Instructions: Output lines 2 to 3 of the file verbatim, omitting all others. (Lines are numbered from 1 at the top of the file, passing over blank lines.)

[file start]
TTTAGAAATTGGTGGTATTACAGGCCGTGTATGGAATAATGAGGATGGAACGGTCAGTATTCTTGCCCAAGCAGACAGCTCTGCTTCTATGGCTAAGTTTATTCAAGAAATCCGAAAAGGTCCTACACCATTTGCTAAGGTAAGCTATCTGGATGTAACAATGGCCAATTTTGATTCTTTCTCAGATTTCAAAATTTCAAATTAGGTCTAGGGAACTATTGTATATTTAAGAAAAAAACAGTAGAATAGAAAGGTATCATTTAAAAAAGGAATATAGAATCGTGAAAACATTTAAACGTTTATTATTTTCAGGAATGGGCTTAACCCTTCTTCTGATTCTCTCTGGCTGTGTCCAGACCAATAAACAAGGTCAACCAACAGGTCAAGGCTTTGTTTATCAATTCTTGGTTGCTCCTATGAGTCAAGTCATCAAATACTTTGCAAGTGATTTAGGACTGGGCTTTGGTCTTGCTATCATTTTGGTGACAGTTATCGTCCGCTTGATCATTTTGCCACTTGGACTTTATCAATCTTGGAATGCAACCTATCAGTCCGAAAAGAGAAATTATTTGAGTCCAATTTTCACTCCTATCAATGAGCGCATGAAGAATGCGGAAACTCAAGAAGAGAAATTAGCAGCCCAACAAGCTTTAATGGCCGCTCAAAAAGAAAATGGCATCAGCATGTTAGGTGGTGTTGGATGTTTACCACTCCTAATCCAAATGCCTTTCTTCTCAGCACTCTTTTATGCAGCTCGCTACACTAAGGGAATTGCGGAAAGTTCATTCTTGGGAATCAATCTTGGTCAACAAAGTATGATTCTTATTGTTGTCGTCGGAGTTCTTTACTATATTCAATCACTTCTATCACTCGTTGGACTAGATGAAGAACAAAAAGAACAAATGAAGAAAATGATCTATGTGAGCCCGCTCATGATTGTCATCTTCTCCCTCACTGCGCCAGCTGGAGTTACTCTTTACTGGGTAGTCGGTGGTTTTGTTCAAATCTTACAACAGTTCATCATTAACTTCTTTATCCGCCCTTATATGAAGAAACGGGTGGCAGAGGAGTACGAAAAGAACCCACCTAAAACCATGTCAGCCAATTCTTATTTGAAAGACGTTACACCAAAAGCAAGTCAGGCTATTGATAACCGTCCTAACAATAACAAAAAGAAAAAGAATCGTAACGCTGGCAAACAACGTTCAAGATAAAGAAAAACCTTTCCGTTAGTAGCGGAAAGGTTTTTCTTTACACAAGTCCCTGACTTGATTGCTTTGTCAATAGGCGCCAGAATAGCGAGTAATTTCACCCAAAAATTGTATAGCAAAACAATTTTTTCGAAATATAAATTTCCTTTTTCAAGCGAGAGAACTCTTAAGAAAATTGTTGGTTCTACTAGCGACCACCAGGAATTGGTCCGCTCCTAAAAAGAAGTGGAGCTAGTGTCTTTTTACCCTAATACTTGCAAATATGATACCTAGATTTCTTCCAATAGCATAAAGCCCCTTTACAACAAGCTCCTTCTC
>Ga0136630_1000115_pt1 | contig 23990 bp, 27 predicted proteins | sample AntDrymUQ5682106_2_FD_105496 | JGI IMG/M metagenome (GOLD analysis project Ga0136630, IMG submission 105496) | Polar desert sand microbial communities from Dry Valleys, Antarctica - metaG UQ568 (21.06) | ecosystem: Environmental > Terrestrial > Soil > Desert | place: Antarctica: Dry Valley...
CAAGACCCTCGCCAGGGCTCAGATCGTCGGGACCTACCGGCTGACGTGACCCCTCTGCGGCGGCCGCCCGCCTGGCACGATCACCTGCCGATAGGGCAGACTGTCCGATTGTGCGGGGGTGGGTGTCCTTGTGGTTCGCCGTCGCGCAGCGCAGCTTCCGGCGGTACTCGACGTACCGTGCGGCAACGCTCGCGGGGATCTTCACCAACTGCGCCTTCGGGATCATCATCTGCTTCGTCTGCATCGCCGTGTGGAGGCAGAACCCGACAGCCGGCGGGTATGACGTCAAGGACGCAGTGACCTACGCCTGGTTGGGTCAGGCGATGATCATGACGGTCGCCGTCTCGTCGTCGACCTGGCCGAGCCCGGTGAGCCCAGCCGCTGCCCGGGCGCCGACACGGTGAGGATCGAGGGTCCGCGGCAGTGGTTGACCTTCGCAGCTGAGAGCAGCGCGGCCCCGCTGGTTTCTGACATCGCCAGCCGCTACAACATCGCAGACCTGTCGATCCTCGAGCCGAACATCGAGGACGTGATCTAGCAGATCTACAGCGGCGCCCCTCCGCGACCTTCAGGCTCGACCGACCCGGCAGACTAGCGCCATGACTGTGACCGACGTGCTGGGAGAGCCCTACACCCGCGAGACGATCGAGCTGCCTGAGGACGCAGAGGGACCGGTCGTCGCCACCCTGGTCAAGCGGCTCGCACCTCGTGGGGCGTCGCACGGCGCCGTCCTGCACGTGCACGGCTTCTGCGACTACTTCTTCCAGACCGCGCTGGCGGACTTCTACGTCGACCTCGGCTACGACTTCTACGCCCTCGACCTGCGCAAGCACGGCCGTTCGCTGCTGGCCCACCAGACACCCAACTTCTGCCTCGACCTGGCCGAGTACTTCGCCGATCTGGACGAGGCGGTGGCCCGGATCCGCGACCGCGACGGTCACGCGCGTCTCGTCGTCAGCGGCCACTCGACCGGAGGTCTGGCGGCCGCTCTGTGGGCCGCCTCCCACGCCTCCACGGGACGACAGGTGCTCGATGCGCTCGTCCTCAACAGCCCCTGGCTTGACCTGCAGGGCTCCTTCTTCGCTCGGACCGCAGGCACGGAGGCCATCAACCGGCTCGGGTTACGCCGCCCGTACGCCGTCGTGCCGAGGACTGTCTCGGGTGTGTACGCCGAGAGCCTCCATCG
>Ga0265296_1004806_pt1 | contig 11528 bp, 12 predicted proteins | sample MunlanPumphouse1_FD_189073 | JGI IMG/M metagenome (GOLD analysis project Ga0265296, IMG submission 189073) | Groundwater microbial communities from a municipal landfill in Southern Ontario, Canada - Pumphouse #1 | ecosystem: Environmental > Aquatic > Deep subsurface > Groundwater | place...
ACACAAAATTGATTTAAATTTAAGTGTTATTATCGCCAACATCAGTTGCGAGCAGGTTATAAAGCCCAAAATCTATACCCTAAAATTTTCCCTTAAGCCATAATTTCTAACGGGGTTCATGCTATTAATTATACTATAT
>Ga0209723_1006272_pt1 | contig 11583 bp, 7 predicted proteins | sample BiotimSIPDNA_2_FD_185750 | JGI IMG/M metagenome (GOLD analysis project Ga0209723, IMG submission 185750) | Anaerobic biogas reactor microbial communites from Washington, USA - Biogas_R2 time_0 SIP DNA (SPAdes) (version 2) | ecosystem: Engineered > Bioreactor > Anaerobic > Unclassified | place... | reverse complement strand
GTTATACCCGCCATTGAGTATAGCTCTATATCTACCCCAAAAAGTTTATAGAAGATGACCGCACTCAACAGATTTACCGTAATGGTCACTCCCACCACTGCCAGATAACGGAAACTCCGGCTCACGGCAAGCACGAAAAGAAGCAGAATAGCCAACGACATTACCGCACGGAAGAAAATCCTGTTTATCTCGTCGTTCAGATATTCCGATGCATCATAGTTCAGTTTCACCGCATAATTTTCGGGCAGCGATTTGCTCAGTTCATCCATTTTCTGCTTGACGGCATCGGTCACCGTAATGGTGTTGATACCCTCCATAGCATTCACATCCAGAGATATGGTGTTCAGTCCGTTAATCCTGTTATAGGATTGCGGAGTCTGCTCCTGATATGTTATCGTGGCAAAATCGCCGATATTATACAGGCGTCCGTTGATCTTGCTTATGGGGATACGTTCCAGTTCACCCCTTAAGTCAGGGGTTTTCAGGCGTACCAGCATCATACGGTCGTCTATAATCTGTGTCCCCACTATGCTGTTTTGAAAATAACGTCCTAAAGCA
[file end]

>Ga0136630_1000115_pt1 | contig 23990 bp, 27 predicted proteins | sample AntDrymUQ5682106_2_FD_105496 | JGI IMG/M metagenome (GOLD analysis project Ga0136630, IMG submission 105496) | Polar desert sand microbial communities from Dry Valleys, Antarctica - metaG UQ568 (21.06) | ecosystem: Environmental > Terrestrial > Soil > Desert | place: Antarctica: Dry Valley...
CAAGACCCTCGCCAGGGCTCAGATCGTCGGGACCTACCGGCTGACGTGACCCCTCTGCGGCGGCCGCCCGCCTGGCACGATCACCTGCCGATAGGGCAGACTGTCCGATTGTGCGGGGGTGGGTGTCCTTGTGGTTCGCCGTCGCGCAGCGCAGCTTCCGGCGGTACTCGACGTACCGTGCGGCAACGCTCGCGGGGATCTTCACCAACTGCGCCTTCGGGATCATCATCTGCTTCGTCTGCATCGCCGTGTGGAGGCAGAACCCGACAGCCGGCGGGTATGACGTCAAGGACGCAGTGACCTACGCCTGGTTGGGTCAGGCGATGATCATGACGGTCGCCGTCTCGTCGTCGACCTGGCCGAGCCCGGTGAGCCCAGCCGCTGCCCGGGCGCCGACACGGTGAGGATCGAGGGTCCGCGGCAGTGGTTGACCTTCGCAGCTGAGAGCAGCGCGGCCCCGCTGGTTTCTGACATCGCCAGCCGCTACAACATCGCAGACCTGTCGATCCTCGAGCCGAACATCGAGGACGTGATCTAGCAGATCTACAGCGGCGCCCCTCCGCGACCTTCAGGCTCGACCGACCCGGCAGACTAGCGCCATGACTGTGACCGACGTGCTGGGAGAGCCCTACACCCGCGAGACGATCGAGCTGCCTGAGGACGCAGAGGGACCGGTCGTCGCCACCCTGGTCAAGCGGCTCGCACCTCGTGGGGCGTCGCACGGCGCCGTCCTGCACGTGCACGGCTTCTGCGACTACTTCTTCCAGACCGCGCTGGCGGACTTCTACGTCGACCTCGGCTACGACTTCTACGCCCTCGACCTGCGCAAGCACGGCCGTTCGCTGCTGGCCCACCAGACACCCAACTTCTGCCTCGACCTGGCCGAGTACTTCGCCGATCTGGACGAGGCGGTGGCCCGGATCCGCGACCGCGACGGTCACGCGCGTCTCGTCGTCAGCGGCCACTCGACCGGAGGTCTGGCGGCCGCTCTGTGGGCCGCCTCCCACGCCTCCACGGGACGACAGGTGCTCGATGCGCTCGTCCTCAACAGCCCCTGGCTTGACCTGCAGGGCTCCTTCTTCGCTCGGACCGCAGGCACGGAGGCCATCAACCGGCTCGGGTTACGCCGCCCGTACGCCGTCGTGCCGAGGACTGTCTCGGGTGTGTACGCCGAGAGCCTCCATCG